14 The area which was -- or the interesting point was, once again, we
15 came upon this situation by driving down the road, and as we -- that
16 morning, which is probably the 30th of August, while coming down from the
17 Makljen checkpoint, I was -- and I had discovered -- we had discovered
18 this containment of Muslim women and children to the east side of the road
19 that I -- I made it a point that I was going to check in on them on a
20 regular basis.
21 So on that particular day, in moving down the road, it was at that
22 point in time I caught the last truck turning out of that contained area
23 onto the major road heading for Mostar. It was -- or down toward the
24 Mostar area. In confrontation and conversation with the people on the
25 ground, they told me that everybody had been taken from there.
1 Now, what I'm reading between the lines is, right after that I, of
2 course, went and he saw the mayor and said, "What has happened to these
3 people?" And that's why I made the comment before this that the mayor
4 really, really didn't know the whole situation and only knew a piece of
5 the puzzle. He wasn't aware that they were going to be moved, where they
6 were going to be moved, or what they were up to.
7 There was no doubt in my mind that this was a military operation
8 that moved these people. It had nothing to do with civilian authorities.
9 MR. PORYVAEV: Now we should go into private session.
10 JUDGE ANTONETTI: [Interpretation] Yes, please.
11 [Private session]
10 [Open session]
11 THE REGISTRAR: [Interpretation] We are in open session, Your
13 MR. PORYVAEV:
14 Q. That's page 5 in the hard copy. Electronic version, page 7.
15 Exhibit number 02817. It begins: "V2 attended a joint patrol."
16 A. Yes.
17 Q. Did your team participate in that mission?
18 A. Yes.
19 Q. And what did you discover there?
20 A. In travelling down that road, all I -- one of the vivid memories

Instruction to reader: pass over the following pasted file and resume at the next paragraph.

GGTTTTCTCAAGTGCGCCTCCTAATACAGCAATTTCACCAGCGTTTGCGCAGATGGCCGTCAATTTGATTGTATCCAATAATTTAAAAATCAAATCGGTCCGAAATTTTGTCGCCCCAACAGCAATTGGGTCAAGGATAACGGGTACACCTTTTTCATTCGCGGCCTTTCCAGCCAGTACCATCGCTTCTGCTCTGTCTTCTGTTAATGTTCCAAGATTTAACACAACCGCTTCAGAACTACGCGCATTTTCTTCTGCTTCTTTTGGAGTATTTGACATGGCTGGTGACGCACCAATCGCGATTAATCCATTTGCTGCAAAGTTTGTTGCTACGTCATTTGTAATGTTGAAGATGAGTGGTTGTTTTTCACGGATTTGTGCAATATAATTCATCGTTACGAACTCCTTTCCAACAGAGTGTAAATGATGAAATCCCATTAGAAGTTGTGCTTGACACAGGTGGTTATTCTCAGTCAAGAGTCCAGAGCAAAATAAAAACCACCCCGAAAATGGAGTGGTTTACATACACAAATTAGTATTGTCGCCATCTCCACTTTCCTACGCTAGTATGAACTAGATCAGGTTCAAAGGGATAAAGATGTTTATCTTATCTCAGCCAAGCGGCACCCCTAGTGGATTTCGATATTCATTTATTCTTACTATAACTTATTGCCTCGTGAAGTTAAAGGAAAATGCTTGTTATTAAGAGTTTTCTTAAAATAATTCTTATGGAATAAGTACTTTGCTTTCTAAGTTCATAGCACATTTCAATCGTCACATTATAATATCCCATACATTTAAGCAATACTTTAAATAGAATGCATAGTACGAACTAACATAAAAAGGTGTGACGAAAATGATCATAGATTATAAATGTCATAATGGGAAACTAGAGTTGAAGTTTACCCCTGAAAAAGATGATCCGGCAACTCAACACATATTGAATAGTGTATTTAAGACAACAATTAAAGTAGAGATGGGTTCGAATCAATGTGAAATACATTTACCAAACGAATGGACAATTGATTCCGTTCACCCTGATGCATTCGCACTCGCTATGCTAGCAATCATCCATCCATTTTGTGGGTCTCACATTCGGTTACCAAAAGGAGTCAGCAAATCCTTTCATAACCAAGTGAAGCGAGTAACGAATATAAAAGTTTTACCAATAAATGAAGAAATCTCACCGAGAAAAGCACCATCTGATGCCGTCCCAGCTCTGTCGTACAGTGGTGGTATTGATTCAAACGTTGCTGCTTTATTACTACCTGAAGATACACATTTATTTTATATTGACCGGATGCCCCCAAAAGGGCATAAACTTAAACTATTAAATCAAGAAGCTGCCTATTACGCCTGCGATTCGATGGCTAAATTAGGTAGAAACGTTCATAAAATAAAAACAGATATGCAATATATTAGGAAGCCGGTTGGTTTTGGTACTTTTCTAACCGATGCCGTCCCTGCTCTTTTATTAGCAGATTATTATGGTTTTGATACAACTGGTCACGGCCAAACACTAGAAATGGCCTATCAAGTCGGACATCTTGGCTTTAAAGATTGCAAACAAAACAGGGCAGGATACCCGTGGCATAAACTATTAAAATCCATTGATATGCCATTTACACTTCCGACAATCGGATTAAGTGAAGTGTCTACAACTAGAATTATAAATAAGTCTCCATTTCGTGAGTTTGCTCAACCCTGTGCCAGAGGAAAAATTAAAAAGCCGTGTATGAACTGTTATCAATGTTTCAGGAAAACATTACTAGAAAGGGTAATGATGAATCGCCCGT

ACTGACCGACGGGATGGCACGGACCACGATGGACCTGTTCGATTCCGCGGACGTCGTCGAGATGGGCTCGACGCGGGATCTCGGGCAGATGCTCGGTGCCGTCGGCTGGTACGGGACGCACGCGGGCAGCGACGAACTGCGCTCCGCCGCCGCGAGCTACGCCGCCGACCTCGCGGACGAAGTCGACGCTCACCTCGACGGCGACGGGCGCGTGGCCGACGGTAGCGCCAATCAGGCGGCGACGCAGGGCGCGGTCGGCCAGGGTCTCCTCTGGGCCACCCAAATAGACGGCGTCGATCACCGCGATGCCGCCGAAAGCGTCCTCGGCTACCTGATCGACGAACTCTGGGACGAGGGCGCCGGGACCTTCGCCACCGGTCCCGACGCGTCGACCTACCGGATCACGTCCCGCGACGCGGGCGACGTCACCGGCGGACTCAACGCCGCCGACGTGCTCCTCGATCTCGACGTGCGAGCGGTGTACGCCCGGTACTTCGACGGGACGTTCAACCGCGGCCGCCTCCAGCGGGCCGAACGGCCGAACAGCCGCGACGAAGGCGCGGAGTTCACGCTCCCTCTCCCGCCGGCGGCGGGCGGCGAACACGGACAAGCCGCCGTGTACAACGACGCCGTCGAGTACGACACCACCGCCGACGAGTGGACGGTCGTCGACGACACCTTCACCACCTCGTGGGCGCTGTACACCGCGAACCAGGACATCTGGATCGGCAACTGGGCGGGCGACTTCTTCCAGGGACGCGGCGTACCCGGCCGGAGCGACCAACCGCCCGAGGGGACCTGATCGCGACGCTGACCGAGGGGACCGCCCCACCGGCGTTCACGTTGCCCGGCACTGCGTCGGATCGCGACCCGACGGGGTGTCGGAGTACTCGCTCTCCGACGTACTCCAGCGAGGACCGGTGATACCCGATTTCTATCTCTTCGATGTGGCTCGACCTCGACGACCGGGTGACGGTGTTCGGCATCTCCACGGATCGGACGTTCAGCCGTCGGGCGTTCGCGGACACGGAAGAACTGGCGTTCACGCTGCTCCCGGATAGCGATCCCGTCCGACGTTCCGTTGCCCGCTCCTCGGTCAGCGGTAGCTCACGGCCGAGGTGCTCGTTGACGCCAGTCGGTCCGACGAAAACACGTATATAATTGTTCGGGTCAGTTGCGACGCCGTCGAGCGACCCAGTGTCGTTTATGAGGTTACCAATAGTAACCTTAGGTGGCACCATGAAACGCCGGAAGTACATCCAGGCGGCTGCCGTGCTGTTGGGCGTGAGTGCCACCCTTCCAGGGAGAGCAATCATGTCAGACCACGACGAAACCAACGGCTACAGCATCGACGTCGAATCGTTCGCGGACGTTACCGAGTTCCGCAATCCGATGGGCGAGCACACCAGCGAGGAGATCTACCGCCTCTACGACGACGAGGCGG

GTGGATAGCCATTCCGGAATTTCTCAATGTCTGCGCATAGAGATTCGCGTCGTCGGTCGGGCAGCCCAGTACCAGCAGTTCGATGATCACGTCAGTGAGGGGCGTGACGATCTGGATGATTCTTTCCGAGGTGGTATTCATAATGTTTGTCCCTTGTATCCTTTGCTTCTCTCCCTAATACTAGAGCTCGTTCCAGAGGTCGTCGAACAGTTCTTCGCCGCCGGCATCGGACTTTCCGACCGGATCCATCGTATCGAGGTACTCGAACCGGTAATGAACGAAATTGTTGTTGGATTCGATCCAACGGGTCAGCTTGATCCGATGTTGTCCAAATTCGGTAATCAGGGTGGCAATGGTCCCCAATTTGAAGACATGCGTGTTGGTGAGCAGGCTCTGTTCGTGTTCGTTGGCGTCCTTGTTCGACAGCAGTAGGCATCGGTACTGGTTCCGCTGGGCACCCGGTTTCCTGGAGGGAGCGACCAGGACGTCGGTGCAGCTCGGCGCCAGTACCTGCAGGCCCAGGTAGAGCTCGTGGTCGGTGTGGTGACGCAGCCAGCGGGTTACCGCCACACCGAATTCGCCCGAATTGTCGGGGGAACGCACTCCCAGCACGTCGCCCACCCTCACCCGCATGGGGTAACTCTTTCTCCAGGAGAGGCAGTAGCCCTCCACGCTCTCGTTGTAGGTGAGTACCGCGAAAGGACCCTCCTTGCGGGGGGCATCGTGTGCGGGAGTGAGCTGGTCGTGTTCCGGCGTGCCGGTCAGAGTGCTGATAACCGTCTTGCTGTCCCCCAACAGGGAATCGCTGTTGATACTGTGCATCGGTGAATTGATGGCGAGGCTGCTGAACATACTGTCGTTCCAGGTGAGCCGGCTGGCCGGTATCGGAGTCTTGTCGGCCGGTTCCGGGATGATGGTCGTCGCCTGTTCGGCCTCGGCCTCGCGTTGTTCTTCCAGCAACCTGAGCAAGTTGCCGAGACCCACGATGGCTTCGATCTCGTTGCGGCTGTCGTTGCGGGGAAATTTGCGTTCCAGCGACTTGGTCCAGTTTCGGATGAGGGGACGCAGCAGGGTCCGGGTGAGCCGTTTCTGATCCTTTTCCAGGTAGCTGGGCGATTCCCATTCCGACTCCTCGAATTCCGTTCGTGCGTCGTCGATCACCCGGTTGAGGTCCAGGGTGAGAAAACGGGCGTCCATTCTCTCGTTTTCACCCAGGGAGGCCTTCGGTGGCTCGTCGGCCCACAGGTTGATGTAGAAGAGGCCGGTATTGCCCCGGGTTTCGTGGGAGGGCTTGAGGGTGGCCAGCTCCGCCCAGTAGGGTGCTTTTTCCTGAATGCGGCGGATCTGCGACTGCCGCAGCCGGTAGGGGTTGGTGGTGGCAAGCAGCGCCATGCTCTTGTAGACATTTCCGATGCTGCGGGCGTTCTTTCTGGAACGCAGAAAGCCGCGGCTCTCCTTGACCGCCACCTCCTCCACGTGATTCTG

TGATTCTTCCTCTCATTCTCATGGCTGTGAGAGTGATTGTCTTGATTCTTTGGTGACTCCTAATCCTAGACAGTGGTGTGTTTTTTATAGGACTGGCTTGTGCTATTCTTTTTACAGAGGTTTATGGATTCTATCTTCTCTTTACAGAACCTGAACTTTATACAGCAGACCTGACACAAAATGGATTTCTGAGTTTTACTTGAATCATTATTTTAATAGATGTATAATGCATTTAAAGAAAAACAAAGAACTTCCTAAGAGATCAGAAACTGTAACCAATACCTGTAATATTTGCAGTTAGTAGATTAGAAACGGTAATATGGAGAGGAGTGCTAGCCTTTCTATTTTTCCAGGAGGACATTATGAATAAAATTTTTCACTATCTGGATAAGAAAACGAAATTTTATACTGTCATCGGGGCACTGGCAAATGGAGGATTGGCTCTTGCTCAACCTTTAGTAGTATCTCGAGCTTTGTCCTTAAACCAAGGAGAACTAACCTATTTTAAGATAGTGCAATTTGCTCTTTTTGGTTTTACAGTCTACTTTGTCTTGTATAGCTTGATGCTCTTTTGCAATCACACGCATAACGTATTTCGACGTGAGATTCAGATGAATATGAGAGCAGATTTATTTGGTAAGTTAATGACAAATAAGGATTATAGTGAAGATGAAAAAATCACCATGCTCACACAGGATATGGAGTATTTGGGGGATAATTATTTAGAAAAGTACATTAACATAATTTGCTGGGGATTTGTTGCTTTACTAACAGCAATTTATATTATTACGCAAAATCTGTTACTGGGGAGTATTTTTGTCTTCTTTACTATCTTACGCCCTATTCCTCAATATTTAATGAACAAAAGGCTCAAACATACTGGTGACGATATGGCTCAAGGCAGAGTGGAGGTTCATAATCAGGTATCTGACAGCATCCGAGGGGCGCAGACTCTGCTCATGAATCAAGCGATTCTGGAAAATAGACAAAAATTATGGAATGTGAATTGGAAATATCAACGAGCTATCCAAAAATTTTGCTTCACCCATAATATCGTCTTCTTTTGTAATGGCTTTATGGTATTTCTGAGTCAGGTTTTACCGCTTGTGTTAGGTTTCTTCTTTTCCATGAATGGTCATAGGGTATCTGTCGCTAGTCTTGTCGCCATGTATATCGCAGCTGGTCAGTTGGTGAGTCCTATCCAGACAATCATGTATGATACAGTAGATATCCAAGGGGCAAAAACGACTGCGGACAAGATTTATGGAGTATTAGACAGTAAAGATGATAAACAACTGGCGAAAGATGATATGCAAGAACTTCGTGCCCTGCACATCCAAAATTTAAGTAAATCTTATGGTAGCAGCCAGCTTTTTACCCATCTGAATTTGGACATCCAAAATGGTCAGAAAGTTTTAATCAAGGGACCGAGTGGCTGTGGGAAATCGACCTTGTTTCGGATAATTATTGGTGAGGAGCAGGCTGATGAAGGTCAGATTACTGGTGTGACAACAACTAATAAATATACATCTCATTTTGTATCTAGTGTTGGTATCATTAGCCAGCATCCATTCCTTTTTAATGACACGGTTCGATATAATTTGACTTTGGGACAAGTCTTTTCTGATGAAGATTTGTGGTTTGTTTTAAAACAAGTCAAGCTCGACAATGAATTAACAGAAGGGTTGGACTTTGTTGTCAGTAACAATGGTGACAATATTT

21 that stands out is that houses were put on fire, and there was actual
22 individuals moving from house to house to actually burn the houses. And
23 then by working our way further to the east, we went up into these two
24 small villages that are indicated in the area of Rat.
25 MR. PORYVAEV: Now we should go back to a private session, because
1 we'll have a number of documents which are under seal.
2 [Private session]
11 Pages 7627-7629 redacted. Private session.
19 [Open session]
20 THE REGISTRAR: [Interpretation] We are in open session, Your
22 MR. PORYVAEV:
23 Q. Exhibit number 9619. It's a short document. Was it drafted by
25 A. Yes, it was.
1 Q. What about the number of Muslims living there at that time?
2 A. Once again, I'll put this on the table, that we were one team. It
3 was impossible for us to count every single individual that was in that
4 town. This is probably just a general feeling of what was going on. And,
5 if you note, this was the day that we, you know, just basically started
6 asking questions around the area as to what was happening, and, more
7 importantly, what was happening with the Muslim population, specifically
8 with Prozor.
9 Q. Now Exhibit 9621. That's the paragraph "Humanitarian Activity,"
10 paragraph 4. And this document was drafted on the 20th of August.